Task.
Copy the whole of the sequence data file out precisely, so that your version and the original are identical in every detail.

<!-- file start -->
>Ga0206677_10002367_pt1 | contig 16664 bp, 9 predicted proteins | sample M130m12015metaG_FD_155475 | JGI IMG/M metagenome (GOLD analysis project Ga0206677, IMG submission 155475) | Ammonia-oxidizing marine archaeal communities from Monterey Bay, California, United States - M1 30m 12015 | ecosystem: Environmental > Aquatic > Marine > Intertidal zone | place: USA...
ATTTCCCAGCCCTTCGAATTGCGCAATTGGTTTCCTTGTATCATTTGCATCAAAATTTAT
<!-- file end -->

>Ga0206677_10002367_pt1 | contig 16664 bp, 9 predicted proteins | sample M130m12015metaG_FD_155475 | JGI IMG/M metagenome (GOLD analysis project Ga0206677, IMG submission 155475) | Ammonia-oxidizing marine archaeal communities from Monterey Bay, California, United States - M1 30m 12015 | ecosystem: Environmental > Aquatic > Marine > Intertidal zone | place: USA...
ATTTCCCAGCCCTTCGAATTGCGCAATTGGTTTCCTTGTATCATTTGCATCAAAATTTAT